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Whitesburg High School junior track star Monick Wampler finished first in the girls’ division of the school’s annual 10.2-mile Jenkins-to-Whitesburg run. Wampler turned in a time of 1:15:12 for the event. In the boys’ division, Jeff Collier, a WHS junior, finished with a time of 56:02, a new record for the event.

April 7, 1993

Two groups of investors, both of which include Whitesburg Mayor James D. Asher, have purchased the old Whitesburg industrial site. The 14-acre site was sold in two parcels by Hazard businessman James Hall and wife Frances. The sale came nearly two years after the Whitesburg City Council made a controversial decision to give the property to the Halls in exchange for a 200-acre abandoned mine and coal tipple site nearby.

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Seco native Debbie Tuggle is scheduled to appear at all elementary schools in the Letcher County school system to present environmental awareness programs of songs, many of which she wrote.

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Letcher County’s official unemployment rate fell by an estimated 3 percent from January to February, but remained in double figures. The Cabinet for Human Resources’ figures for February showed Letcher County’s unemployment rate at 10.7 percent, down from 13.4 percent in January.

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Ellis and Callie Bentley Tolliver, both 85 years old, celebrated their 68th wedding anniversary March 7. Both were born at Millstone in 1907, and they were married in 1925.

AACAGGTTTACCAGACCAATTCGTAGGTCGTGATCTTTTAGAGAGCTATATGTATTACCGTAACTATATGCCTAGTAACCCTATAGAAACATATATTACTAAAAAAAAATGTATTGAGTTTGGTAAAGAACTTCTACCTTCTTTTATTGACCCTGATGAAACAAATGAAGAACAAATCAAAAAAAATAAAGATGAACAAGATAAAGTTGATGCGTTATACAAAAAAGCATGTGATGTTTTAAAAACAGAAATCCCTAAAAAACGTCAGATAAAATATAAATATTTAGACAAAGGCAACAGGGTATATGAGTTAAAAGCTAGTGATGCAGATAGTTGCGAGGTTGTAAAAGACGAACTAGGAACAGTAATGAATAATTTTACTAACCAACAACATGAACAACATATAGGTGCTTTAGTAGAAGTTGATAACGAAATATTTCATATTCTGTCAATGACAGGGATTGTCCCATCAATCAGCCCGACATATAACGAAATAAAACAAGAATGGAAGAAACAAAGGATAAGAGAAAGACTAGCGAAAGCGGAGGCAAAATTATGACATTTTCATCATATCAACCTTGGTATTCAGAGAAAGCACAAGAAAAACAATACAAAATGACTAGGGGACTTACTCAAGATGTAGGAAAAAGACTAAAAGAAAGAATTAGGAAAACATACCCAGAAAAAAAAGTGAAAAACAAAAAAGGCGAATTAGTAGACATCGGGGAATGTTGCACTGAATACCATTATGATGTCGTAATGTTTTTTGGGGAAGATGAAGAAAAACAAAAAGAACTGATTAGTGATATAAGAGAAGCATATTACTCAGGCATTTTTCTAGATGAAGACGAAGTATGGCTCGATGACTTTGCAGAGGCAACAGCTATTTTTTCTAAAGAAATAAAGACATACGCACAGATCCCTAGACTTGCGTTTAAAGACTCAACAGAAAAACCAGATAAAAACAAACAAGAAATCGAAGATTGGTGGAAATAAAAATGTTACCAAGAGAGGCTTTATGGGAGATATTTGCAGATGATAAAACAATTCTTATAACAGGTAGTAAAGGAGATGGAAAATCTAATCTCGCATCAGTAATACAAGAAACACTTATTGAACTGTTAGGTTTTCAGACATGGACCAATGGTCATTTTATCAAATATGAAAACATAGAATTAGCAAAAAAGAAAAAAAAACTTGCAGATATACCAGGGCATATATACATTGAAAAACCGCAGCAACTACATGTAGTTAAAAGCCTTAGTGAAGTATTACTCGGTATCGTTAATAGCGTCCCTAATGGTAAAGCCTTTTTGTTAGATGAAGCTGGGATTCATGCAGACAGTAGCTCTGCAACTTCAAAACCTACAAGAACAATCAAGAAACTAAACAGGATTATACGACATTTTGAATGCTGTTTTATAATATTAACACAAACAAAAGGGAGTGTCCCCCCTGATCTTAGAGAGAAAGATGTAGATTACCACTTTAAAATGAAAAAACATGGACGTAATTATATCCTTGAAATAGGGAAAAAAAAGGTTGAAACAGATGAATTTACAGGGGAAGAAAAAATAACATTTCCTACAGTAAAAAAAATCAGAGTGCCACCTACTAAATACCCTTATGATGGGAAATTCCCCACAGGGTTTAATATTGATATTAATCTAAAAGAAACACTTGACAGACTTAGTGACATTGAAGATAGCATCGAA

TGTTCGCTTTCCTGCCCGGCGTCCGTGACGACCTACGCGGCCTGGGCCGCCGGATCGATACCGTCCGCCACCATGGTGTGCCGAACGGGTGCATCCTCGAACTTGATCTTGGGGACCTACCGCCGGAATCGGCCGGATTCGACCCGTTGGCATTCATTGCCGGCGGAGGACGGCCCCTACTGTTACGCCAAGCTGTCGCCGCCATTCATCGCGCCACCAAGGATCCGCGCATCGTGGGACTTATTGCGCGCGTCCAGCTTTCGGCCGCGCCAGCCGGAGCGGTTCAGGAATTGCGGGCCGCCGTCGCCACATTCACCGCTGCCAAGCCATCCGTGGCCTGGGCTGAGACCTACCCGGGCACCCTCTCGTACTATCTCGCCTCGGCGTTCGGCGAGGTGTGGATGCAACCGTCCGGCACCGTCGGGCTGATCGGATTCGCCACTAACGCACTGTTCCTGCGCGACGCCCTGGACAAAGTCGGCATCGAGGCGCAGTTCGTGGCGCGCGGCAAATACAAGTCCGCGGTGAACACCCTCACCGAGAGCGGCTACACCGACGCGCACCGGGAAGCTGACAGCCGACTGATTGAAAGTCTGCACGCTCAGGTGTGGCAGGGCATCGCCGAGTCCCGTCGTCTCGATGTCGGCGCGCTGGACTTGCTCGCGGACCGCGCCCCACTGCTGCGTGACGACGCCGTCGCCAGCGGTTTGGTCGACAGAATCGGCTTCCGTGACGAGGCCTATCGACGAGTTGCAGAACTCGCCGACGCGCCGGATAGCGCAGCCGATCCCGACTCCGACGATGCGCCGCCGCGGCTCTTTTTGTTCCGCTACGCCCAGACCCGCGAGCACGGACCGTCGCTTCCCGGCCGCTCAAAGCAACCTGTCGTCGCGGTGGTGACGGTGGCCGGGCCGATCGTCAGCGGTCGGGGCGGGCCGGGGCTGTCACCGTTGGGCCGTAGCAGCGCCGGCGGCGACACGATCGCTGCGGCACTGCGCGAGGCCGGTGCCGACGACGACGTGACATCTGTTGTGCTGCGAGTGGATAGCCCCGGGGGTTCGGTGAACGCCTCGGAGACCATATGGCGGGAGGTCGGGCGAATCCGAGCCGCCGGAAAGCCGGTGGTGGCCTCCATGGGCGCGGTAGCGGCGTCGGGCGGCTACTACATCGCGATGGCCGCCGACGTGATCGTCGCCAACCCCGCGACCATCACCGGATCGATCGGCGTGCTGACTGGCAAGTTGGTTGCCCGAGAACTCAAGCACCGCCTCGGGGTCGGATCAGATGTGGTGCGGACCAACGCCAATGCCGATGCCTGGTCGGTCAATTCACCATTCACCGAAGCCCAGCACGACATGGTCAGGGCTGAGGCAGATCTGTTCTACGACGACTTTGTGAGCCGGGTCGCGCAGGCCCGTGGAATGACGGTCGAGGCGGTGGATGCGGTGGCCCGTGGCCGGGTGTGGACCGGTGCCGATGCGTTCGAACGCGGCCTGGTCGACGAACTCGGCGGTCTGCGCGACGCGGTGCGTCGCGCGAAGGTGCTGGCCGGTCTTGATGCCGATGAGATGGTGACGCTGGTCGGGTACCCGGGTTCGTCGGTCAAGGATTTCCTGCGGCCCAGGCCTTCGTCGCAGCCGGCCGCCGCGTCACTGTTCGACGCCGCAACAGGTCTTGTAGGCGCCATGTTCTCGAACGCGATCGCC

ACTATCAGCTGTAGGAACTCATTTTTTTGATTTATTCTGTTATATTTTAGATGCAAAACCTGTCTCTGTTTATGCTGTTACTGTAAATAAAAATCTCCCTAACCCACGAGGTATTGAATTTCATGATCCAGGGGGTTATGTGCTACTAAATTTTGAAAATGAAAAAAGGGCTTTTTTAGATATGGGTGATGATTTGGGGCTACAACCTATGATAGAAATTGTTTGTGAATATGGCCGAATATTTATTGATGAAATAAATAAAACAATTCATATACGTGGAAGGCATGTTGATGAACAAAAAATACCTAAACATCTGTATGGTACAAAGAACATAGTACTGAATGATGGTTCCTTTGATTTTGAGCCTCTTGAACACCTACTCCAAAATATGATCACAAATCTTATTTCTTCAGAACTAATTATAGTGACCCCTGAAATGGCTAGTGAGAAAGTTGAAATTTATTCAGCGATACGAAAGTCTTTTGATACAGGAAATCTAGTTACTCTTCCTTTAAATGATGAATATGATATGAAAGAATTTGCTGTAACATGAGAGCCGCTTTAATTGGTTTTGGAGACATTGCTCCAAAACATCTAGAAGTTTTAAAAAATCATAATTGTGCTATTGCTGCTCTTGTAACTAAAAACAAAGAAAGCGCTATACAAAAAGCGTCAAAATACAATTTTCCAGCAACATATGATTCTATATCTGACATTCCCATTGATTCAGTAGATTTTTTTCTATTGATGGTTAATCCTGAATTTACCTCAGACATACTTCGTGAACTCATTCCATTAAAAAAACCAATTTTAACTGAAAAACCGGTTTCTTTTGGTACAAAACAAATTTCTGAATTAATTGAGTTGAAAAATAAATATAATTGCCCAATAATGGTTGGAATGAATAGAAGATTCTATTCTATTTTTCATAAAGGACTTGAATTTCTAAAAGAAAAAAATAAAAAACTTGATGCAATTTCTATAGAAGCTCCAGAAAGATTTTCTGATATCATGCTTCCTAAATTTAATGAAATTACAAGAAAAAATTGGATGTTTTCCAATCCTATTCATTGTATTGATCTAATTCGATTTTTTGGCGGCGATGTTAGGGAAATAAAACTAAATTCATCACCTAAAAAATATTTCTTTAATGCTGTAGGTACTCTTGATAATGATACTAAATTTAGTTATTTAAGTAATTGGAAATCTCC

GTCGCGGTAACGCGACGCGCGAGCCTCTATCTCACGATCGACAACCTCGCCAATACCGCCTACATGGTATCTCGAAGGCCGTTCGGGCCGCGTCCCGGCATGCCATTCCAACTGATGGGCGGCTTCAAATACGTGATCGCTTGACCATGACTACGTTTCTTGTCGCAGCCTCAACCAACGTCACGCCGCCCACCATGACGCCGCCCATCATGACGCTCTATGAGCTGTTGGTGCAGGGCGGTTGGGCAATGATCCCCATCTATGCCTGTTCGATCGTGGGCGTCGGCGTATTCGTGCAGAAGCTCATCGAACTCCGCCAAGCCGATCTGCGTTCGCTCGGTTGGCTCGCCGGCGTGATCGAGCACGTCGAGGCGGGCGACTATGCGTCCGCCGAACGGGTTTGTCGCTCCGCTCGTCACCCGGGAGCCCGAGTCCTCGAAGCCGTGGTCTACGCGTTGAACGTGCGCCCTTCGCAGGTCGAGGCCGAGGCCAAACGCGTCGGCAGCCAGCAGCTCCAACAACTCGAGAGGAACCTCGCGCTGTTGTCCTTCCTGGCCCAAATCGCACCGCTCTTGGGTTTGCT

April 9, 2003

American Electric Power has not cleared power line rights-of-way properly, has not budgeted enough money for maintenance, and has cut back on repair crews while service has gotten worse in Letcher, Knott and Perry counties, a management audit of the company prepared for the Kentucky Public Service Commission says.

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Members of the Hemphill Community Center want to build a memorial to the hundreds of miners who have died since coal mining began here in the late 1800s. They’re asking residents of Letcher County to check a list of coal deaths sent to them by state officials and add any names they know about that aren’t on the list.

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The Whitesburg High School baseball team is undefeated after five games. The Jenkins High School baseball team started its season off with a win over Cordia April 3 at Cordia’s home field. The score was 9-1.

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Potholes caused by winter weather and heavy trucks should disappear within the next week or two. That’s when asphalt plants are scheduled to open for the spring paving season, said Jimmy Bates, maintenance supervisor of the Kentucky Department of Transportation’s Letcher County Highway Garage.